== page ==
Five ages of a founder


You’ve no doubt heard of the various ‘Ages of Man’**, well if you apply that concept to the life of a founder, our business growth model visualises five main transitions on their continuous journey from foundation through to exit.

What are these five (st)ages?

  • Artisan; you and your co-founders do everything in the business.
  • Hero; you have now brought in others to help as the business is expanding but you have many of the answers they require to do their jobs so they often turn to you for help; you are their hero.
  • Meddler; the people you brought in are now fully capable of doing their jobs having learnt from you but they are also applying their own ideas to getting the job done. You probably haven’t fully developed your next role so you turn to what you know which is helping your people but as they now know the job you may end up meddling. Test yourself; do you find yourself saying; ‘we don’t do it that way’, or ‘we tried that and it didn’t work’ or worst of all ‘in my day ….’ Ouch!
  • Manager; this is the logical step for you from Hero. You trust your people, there is mutual respect and you know that in some cases they will have better ideas than you. Rather than measuring their activities at minute level you set them objectives and use a few KPIs to monitor progress. If your KPIs are well designed they will warn you of impending problems so you can step in to see if help is needed and if it is provide that help with laser-like focus on the problem and then step back again. This enables you to multiply your influence many times over as you are helping others to do their jobs rather than you doing the work for them; when required you are a hero coaching your people to perform better.One key thing the company will need from you, while wearing your manager hat is for you to be a rainmaker. Using your contact base and depth of knowledge of your company to create new opportunities that your team can pursue and turn into new customers. This will help you to deliver the hero role while avoiding becoming a meddler.
  • Leader; here the role is mainly about setting the strategy and ensuring the whole company is focused on pursuing it. You are confident that your managers and their people are doing their jobs driven by the strategy and the principles you have set for the way the company conducts its business. You have your own KPIs for monitoring the business and if you spot a problem coming down the line you speak to the relevant manager to see what they have planned to deal with the issue. If necessary you can coach your managers if they are struggling with a particular issue.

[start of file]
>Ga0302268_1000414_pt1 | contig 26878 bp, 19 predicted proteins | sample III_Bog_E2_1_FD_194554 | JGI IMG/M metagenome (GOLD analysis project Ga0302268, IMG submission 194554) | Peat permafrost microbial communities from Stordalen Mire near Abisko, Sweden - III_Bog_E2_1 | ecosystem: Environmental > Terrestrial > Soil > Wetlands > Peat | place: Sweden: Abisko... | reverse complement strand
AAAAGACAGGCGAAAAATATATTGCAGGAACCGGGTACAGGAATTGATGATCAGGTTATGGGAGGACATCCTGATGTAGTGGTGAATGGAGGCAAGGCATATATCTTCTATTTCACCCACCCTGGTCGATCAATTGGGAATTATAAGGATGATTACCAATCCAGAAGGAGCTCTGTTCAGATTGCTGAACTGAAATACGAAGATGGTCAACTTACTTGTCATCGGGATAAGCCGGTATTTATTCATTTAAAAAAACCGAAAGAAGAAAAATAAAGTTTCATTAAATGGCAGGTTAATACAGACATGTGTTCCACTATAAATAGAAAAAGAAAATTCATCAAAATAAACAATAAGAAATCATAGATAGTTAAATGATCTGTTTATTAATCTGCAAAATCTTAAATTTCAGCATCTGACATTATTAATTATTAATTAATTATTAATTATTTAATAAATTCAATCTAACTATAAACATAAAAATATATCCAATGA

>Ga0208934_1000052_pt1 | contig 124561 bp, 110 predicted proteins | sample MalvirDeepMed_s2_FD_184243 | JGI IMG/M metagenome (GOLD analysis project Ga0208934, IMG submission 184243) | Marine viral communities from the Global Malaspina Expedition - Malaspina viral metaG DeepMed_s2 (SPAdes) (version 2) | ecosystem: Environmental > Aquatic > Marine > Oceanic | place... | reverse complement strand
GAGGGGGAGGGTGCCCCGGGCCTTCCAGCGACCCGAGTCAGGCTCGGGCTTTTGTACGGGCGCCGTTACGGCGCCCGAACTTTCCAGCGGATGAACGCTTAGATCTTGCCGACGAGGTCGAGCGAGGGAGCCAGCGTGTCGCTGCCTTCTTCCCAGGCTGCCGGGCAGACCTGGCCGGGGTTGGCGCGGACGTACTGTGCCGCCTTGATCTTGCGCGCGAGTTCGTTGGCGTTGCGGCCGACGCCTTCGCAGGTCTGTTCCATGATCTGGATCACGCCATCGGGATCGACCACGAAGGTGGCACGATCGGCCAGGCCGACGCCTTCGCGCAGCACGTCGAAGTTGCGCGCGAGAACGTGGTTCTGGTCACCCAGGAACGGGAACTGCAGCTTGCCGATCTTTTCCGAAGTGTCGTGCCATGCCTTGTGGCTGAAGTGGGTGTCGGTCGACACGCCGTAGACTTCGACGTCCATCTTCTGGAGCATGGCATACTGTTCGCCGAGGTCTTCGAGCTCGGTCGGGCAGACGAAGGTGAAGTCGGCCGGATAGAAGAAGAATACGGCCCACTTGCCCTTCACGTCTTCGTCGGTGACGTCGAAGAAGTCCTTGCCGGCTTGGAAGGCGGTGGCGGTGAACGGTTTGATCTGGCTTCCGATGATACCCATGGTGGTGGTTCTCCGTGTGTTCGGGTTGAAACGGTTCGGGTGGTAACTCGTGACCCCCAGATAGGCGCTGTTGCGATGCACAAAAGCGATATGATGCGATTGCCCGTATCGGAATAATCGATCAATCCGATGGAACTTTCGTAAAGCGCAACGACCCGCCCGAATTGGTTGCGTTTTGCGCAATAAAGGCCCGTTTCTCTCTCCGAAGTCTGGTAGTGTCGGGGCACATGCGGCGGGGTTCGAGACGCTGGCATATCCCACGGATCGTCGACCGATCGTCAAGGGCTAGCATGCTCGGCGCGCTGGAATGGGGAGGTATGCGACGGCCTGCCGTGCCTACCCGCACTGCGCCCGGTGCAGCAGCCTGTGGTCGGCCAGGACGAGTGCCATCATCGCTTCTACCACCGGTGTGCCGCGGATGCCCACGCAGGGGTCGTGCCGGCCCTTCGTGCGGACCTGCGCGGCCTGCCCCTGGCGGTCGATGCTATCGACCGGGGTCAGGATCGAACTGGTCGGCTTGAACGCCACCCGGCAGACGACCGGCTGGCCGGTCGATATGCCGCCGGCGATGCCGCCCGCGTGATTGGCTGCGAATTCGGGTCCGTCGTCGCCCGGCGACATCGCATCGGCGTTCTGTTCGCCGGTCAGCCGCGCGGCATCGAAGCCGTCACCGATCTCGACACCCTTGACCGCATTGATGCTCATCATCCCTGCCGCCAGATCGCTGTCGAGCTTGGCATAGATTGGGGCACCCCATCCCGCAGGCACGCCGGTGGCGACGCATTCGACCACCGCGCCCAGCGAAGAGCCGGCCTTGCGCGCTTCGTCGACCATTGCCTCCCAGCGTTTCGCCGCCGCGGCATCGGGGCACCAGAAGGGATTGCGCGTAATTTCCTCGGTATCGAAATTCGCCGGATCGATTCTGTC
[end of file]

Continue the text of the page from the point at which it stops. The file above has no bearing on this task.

So, what are you? Are you doing what you think you should be doing and is it the most effective way for you to develop the business?

Developing through the stages

Many businesses feel they have no choice but to start as artisans and while that is true for many there is no reason why the journey has then to step mechanistically through the other four stages or indeed become mired at stage one.

Our formula for developing a healthy growing business can be summarised as:

  • If you are able then start the business wearing the leader hat and no other. I accept that for most this will not be possible.
  • Even if you start as an artisan think leader; prepare for the day when the business will have grown to the point that it needs a leader. By preparing in this way you will be speeding the process to when that day comes and you will be ready. Businesses that think this way invariably grow faster and go further.
  • As the business grows and you start to employ people, or get work done through suppliers or contractors, think and behave as the manager. You will need to wear the hero hat but you will do it always thinking manager, never meddler, looking to coach your people to solve their own problems rather than telling them to do it your way. In this way you will also begin to identify those candidates for succession planning and building your own confidence that the roles are in safe hands.
  • If you have followed the previous two steps you will quickly find yourself spending time leading; it will just happen naturally as a progression because you have always thought leader you will naturally become one.
  • If you are comfortable with the words used for the five stages then as you employ people and take them through the on-boarding process you can share the model with them as a way of marking where you are on the journey. Give them permission; no, make it a requirement, to pick you up when you are meddling as this will help to lock the whole team together around a common idea while helping you to stick to your plan.

The key messages here are; start with the end in mind, behave like a leader even when you are an artisan and do all you can to skip the meddler stage.

Happy hunting and enjoy the journey.

** 3 from Sphinx, 4 from Ovid, 5 from Hesiod, 7 from Shakespeare

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